Lueken: Tax Cuts and Jobs Act requires review of irrevocable trusts

Keywords Estate / Opinion / Tax Issues / Trusts
Lueken Lueken

By John S. Lueken

Have you reviewed your clients’ estate plans since the Tax Cuts and Jobs Act of 2017 (“Tax Act”) took effect? Among its myriad changes, the Tax Act drastically increased the federal estate tax exemption from $5.49 million per individual in 2017 to $11.18 million per individual in 2018. Of course, married couples have double the amount of federal estate tax exemption. For 2019, the federal estate tax exemption sits at a robust $11.4 million per individual ($22.8 million for married couples). This elevated federal estate tax exemption amount is scheduled to sunset at the beginning of 2026, at which time the federal estate tax exemption is scheduled to return to $5 million per individual, adjusted for inflation.

A hot topic in estate planning in recent months has been the modification of “irrevocable trusts” to take advantage of this higher federal estate tax exemption. Placing assets in irrevocable trusts was one vehicle by which high-net-worth individuals and families could pass assets to the natural objects of their bounty, while simultaneously minimizing estate tax obligations.

Typically, assets held in an irrevocable trust are excluded from the transferor-settlor’s gross estate for federal estate tax purposes. A downside to excluding assets from one’s estate, however, is that the ultimate recipient of the asset would take the transferor’s tax basis in the asset. By contrast, the recipient of an included asset (i.e., one that is included in the transferor’s estate) receives the asset with a tax basis equal to the asset’s value on the date of the transferor’s death. Generally speaking, the benefits of avoiding estate tax are preferable to the benefits of basis step-up because the tax rate on capital gains is approximately one-half of the federal estate tax rate. Moreover, the tax on capital gains is not realized until the asset is sold, thereby potentially providing many years of tax-deferred growth.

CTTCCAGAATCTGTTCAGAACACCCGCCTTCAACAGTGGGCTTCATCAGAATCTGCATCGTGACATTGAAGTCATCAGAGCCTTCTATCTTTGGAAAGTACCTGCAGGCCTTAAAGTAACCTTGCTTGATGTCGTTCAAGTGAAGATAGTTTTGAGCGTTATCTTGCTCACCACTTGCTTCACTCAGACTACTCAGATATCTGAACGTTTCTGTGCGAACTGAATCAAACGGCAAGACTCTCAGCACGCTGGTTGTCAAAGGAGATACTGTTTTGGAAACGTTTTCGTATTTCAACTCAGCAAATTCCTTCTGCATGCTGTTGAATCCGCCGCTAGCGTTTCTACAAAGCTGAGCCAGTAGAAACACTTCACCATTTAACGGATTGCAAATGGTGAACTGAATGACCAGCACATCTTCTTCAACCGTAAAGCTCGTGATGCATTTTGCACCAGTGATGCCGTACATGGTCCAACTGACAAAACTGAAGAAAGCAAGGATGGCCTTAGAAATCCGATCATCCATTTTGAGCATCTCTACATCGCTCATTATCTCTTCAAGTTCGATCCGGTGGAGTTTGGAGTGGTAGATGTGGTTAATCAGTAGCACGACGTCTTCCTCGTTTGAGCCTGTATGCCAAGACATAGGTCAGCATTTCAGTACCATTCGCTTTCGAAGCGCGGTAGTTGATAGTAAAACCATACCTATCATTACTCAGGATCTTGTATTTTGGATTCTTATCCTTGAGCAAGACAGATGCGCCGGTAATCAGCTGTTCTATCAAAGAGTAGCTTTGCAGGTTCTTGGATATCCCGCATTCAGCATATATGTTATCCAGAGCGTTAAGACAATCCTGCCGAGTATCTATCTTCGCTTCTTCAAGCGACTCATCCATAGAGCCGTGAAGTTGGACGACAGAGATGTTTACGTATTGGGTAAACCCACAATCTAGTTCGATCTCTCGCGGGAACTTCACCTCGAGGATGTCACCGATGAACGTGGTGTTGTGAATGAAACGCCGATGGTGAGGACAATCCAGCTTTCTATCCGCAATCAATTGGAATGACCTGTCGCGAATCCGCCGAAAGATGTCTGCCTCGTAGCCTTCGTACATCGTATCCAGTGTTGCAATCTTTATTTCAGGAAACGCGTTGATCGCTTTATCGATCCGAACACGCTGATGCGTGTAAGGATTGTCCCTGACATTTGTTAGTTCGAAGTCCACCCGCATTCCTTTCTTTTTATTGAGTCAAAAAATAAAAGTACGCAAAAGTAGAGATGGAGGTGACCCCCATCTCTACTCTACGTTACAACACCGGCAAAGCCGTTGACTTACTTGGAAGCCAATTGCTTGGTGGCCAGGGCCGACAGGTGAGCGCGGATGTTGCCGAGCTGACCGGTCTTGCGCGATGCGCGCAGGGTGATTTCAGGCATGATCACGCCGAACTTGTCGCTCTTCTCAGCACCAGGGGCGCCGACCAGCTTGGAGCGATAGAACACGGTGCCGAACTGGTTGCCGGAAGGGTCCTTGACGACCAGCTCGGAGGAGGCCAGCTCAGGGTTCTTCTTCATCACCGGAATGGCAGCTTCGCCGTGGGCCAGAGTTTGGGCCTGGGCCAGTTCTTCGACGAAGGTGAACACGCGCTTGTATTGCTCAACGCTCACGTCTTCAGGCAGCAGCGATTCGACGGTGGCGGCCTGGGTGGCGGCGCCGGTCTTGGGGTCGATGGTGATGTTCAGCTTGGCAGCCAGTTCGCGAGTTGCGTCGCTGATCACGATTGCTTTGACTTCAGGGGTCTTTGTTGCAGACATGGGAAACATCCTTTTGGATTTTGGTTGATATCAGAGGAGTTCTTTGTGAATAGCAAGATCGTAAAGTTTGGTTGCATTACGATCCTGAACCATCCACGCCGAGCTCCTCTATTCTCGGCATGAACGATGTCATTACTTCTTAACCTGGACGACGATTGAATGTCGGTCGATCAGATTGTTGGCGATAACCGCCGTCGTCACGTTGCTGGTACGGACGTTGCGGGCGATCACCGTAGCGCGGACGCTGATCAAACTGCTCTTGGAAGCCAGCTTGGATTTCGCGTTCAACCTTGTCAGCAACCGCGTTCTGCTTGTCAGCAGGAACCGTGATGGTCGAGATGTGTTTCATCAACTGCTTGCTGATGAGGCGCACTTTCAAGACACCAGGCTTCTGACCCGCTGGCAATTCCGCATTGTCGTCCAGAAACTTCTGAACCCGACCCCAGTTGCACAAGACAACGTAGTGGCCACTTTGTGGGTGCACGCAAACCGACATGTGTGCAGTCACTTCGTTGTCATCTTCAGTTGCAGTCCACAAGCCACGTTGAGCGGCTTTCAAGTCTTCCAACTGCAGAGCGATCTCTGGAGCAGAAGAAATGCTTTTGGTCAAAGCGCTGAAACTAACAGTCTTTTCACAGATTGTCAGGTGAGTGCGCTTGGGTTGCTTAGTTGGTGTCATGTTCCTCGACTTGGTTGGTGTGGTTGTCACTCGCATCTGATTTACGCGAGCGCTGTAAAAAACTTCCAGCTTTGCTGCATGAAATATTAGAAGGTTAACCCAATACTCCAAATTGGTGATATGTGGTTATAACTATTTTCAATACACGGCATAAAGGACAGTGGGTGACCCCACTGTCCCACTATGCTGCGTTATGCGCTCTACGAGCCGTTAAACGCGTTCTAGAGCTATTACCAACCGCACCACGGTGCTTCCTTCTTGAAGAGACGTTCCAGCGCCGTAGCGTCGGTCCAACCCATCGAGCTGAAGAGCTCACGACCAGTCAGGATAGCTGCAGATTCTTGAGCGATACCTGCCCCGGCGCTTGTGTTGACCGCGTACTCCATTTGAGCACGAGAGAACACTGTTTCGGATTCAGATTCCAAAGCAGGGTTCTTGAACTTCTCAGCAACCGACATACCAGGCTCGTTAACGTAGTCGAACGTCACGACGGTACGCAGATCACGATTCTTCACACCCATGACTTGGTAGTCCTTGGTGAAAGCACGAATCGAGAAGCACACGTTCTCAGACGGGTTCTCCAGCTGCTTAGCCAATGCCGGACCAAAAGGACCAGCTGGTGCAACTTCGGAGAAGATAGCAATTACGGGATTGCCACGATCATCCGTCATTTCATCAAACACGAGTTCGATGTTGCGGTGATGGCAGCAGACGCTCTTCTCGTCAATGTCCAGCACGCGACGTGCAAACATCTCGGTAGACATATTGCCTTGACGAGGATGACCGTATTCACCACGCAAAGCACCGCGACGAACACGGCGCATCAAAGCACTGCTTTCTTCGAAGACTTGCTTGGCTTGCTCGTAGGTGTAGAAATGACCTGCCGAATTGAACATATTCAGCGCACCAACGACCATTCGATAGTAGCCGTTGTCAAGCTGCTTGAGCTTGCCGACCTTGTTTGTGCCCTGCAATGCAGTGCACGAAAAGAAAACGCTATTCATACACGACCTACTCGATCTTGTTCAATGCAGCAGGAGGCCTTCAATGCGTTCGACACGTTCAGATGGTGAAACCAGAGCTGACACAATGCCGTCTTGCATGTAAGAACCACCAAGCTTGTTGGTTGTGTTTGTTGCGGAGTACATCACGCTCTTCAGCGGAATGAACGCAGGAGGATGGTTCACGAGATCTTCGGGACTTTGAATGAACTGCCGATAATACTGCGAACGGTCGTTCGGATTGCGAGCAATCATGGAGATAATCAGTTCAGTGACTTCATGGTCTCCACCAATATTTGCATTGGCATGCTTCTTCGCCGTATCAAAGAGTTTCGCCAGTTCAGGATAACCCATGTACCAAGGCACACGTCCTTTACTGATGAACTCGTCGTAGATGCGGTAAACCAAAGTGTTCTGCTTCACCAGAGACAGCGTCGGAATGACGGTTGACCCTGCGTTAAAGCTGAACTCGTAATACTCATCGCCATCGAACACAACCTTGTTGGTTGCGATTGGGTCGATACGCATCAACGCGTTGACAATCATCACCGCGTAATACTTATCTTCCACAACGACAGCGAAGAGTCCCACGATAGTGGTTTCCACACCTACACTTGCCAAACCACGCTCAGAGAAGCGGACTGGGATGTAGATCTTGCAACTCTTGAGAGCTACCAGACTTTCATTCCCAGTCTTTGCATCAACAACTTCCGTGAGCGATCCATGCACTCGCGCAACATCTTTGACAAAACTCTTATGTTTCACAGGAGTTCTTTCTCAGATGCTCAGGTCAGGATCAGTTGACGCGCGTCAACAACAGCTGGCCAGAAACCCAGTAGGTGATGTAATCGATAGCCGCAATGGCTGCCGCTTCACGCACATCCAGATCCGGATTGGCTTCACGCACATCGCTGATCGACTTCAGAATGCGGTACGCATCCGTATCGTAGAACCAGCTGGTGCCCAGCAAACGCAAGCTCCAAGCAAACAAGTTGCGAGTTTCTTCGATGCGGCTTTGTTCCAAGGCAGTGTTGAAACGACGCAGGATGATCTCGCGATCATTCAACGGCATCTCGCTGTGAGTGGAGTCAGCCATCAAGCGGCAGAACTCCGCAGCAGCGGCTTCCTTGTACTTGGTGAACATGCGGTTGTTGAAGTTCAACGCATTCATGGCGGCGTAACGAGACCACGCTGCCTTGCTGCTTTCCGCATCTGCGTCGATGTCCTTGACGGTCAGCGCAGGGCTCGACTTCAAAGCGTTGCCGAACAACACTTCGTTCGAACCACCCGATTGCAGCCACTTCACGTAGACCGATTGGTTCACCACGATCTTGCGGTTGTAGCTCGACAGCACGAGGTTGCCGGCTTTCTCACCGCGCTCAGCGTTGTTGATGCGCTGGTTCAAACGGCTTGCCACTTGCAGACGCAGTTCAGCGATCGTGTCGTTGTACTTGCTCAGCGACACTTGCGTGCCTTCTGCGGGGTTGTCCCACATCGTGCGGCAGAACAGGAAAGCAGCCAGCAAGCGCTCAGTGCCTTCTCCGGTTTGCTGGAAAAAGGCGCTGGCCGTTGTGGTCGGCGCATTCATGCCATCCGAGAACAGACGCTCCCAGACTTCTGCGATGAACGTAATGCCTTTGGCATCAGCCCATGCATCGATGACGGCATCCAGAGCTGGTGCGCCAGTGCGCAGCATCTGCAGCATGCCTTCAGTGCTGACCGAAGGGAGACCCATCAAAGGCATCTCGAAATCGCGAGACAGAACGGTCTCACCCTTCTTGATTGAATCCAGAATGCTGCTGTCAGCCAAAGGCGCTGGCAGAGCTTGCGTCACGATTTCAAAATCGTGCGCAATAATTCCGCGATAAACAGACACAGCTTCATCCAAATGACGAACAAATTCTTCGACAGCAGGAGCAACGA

Depending on factors such as the client’s overall net worth, the amount of lifetime exemption the client has utilized and the amount of asset appreciation in the client’s portfolio, it may be worth modifying an irrevocable trust to cause inclusion. This article explores utilizing a formula testamentary general power of appointment to modify an existing irrevocable trust to cause inclusion in a decedent’s estate, thereby obtaining a step-up in basis of the trust assets at the beneficiary’s death, but only to the extent such inclusion does not result in federal estate tax being due.

Trust benefits

For years, estate planners and clients have worked together to create irrevocable trusts designed to shelter assets from taxes, including federal estate and generation-skipping transfer taxes. By placing assets into an irrevocable trust, many clients have been able to reduce estate tax obligations, thereby maximizing wealth transfer to or for the benefit of future generations.

In recent years, the federal estate tax exemption amount has steadily increased. In 2005, the amount was $1.5 million per individual. Today, the federal estate tax exemption amount is $11.4 million per individual.

Because of the many changes in trust law, including, without limitation, the increased federal estate tax exemption, many states have simplified the procedure for modifying irrevocable trusts. Many practitioners view this as a fair and favorable development. Placing assets in an irrevocable trust was a prudent wealth transfer strategy based on the tax laws in effect when the trust was drafted.

Now, after the landscape of tax law has undergone drastic and unforeseeable changes, it hardly seems fair to force the prudent client to be stuck with an irrevocable trust, the terms of which are not necessary or even beneficial under the today’s estate tax landscape.